(A, C–D) Wild-type embryos.
(B, E, and F) Embryos injected with 800 pg of RNA encoding a dominant negative BMP receptor.
(A and B) Four-somite stage embryos.
(C–F) gsc in situ hybridisation on 6-hpf embryos. (C and E) Animal pole views. (D and F) Dorsal views.
Our understanding of the role of morphogen gradients during development is based largely on experiments that monitor gene expression after an increase or decrease in the concentration of a putative morphogen. This approach has the benefit of simplicity, but it is difficult to infer from the results obtained the shape of a morphogen gradient or the dynamics of its formation, because different genes respond differently to different morphogen concentrations, and because there may be interactions between gene products that refine their expression domains . As an alternative, it is possible to observe the behaviour of tagged morphogens, including members of the TGF-β family [22–24], but these may not reflect accurately the behaviour of the endogenous inducers, and it is also possible that effective gradients of inducers are created by inverse gradients of an inhibitor [25,26]. We addressed these problems by using BiFC , a technique that permits quantitative assessment of levels of nodal signalling . Our results demonstrate that the early zebrafish embryo experiences a gradient of nodal signalling levels, with cells at the margin experiencing the highest levels of nodal signalling and cells positioned away from the margin and towards the animal pole experiencing lower levels. Highest levels of signalling are experienced by cells at the dorsal margin of the embryo, where gsc is expressed.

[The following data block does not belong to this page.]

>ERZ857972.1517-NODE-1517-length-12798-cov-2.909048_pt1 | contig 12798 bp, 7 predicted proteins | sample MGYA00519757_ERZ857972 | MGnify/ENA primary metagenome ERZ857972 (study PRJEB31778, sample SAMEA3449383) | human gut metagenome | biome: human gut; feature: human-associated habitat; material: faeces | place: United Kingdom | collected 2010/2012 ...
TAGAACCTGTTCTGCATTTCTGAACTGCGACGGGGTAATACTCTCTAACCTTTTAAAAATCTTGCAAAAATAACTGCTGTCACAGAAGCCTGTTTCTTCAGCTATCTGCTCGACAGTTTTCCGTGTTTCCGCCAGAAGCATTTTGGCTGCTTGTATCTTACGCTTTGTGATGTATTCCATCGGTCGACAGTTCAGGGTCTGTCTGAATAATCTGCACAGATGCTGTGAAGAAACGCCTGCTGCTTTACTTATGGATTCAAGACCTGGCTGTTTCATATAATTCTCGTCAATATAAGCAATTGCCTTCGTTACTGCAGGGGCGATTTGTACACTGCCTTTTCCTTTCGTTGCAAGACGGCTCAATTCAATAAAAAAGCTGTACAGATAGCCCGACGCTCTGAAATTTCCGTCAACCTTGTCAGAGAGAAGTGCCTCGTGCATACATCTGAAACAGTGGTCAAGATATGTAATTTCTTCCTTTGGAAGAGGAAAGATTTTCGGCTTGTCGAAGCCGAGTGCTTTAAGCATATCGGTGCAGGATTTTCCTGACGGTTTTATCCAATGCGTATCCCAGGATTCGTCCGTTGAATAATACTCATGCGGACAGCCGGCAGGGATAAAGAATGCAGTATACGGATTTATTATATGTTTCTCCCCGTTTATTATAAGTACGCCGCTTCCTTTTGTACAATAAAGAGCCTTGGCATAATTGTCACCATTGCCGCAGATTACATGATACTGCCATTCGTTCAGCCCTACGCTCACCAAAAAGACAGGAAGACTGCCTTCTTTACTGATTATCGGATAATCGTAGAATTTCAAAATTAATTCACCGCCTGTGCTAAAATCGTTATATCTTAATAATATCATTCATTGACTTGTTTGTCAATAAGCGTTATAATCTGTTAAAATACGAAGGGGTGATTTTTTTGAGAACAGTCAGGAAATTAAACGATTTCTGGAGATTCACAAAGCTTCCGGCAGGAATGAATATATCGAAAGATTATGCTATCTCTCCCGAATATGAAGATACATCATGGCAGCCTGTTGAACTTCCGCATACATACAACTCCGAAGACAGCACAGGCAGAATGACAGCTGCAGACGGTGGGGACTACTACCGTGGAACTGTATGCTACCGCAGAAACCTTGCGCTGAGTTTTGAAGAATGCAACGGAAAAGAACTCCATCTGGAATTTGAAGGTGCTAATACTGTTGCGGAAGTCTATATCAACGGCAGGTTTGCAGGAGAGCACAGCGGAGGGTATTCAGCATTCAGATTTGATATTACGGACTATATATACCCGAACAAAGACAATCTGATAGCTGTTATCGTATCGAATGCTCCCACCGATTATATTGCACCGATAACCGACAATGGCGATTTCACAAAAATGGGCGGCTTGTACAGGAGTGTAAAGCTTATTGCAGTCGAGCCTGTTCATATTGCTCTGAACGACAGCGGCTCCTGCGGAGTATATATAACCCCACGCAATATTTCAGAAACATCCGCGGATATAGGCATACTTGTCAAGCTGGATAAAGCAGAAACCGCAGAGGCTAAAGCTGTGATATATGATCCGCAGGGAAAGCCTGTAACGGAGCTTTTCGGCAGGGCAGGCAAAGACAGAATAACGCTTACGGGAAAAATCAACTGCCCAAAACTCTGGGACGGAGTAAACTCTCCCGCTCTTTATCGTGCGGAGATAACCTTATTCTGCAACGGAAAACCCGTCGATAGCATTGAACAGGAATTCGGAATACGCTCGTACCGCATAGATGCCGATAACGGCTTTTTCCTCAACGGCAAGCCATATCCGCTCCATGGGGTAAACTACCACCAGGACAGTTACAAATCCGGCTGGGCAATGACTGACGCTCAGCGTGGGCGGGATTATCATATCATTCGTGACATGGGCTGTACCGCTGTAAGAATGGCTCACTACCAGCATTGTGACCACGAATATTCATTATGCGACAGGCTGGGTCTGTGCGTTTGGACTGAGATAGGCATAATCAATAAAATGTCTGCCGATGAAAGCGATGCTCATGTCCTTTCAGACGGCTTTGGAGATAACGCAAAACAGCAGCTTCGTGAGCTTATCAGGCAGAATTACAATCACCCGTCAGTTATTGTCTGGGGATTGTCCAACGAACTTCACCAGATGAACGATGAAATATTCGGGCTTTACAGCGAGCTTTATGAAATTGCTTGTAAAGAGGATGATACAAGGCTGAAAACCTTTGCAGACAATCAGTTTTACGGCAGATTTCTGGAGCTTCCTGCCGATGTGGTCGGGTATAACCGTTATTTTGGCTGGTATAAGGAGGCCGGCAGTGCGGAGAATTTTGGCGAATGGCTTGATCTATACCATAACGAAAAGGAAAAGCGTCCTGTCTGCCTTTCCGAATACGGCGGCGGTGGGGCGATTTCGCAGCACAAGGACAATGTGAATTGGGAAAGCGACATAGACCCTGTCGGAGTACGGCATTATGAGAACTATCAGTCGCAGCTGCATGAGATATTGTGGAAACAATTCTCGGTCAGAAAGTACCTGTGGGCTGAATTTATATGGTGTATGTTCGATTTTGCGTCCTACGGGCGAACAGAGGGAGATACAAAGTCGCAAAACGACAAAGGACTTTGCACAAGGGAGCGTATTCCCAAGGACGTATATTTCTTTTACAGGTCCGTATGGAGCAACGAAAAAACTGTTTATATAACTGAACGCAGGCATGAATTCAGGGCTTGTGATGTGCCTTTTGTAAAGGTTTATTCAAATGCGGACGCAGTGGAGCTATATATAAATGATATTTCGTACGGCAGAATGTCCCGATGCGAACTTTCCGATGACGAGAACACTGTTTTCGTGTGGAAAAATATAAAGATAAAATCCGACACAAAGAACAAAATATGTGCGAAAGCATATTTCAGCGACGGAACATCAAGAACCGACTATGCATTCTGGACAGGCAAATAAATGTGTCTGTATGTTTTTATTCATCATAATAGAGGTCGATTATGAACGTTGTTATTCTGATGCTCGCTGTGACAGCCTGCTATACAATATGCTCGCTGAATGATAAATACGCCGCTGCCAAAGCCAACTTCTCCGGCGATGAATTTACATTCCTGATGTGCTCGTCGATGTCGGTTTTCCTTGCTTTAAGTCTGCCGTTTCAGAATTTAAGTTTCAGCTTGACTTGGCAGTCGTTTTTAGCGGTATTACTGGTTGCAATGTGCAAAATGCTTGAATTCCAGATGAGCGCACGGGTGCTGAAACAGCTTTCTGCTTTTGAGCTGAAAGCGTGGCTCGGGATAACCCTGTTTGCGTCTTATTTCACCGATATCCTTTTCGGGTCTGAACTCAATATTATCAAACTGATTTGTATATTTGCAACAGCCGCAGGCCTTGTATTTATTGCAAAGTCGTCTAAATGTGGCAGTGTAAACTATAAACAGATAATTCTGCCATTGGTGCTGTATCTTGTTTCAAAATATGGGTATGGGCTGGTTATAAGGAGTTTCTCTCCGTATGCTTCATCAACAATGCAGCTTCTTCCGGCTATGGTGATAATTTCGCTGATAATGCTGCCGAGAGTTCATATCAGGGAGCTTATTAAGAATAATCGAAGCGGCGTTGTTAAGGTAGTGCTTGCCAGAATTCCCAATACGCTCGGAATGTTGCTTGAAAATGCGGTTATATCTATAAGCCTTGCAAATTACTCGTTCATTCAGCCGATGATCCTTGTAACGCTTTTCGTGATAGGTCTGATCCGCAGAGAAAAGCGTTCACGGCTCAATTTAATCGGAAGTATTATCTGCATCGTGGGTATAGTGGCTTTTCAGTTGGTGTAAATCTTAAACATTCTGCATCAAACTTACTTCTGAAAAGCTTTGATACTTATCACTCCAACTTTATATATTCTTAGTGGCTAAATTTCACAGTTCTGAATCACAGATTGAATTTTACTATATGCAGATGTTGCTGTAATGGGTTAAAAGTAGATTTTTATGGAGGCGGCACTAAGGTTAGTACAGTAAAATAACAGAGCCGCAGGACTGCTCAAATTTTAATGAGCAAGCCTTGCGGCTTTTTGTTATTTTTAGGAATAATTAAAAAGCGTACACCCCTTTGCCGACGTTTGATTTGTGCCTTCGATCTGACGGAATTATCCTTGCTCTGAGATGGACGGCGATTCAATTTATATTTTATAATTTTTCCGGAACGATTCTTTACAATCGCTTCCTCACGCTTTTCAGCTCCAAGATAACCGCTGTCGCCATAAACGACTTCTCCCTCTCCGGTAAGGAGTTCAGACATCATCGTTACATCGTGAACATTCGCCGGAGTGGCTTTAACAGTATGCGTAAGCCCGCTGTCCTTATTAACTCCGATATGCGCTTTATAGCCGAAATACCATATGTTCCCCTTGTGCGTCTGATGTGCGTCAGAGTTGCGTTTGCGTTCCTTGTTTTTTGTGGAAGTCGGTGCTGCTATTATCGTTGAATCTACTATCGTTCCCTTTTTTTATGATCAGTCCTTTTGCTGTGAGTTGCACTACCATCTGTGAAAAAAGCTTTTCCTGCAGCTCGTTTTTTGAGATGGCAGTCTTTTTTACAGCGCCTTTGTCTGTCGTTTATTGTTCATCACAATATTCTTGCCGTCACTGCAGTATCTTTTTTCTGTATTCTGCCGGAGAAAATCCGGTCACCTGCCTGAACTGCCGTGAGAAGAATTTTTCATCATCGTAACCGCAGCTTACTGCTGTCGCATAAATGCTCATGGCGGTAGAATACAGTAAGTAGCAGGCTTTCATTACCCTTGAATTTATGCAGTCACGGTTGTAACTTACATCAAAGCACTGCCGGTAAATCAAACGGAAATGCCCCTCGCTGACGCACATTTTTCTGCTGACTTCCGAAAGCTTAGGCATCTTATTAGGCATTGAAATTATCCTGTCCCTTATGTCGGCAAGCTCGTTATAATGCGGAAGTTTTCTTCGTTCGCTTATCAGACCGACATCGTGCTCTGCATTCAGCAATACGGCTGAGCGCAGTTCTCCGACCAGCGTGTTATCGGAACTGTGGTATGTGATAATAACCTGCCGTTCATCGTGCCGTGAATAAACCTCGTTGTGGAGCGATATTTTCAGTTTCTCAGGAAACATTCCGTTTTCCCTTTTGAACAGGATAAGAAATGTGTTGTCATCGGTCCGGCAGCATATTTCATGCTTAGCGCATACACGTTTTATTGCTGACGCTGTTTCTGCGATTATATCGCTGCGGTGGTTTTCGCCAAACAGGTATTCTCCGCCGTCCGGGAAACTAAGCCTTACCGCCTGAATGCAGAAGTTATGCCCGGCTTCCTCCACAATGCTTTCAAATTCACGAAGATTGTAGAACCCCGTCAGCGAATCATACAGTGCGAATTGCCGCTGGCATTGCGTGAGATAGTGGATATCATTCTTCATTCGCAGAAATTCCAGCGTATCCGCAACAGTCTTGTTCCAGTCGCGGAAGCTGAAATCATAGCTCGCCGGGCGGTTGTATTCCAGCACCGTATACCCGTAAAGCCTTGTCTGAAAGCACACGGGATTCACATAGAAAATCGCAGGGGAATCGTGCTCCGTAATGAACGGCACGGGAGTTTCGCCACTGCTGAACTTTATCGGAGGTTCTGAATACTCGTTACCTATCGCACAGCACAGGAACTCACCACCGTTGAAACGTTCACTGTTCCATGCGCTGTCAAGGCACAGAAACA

Nodal Signalling and Dorso-Ventral Patterning
Our results are consistent with the idea that nodal signalling patterns the animal-vegetal axis of the zebrafish embryo, with changes in the distribution and intensity of Smad signalling being reflected in changes in the spatial expression pattern of the nodal target gene ntl (Figure 4). In addition, we observe that over expression of sqt causes the expression domain of gsc to extend towards the animal pole (Figure 5E and 5F).
However, in contrast to previous conclusions based on cell lineage and gene expression experiments , our data also suggest that nodal signalling plays a role in patterning the dorso-ventral axis of the zebrafish. In particular, we note that there are higher levels of Smad2/4 BiFC fluorescence in dorsal regions than in lateral and ventral regions (Figures 3G, 3H, and 4D) and that gsc, whose expression requires higher levels of nodal signalling than does ntl , is expressed in these regions of elevated fluorescence. Consistent with this model, our correlation of Smad2/4 BiFC intensity with ectopic gsc expression (Figure 5H and 5I) demonstrates that the only cells to go above the gsc threshold are dorsal marginal cells. In addition, we note that over half of the cells of the prospective endoderm, a tissue whose formation also requires high levels of nodal signalling, are located dorsally .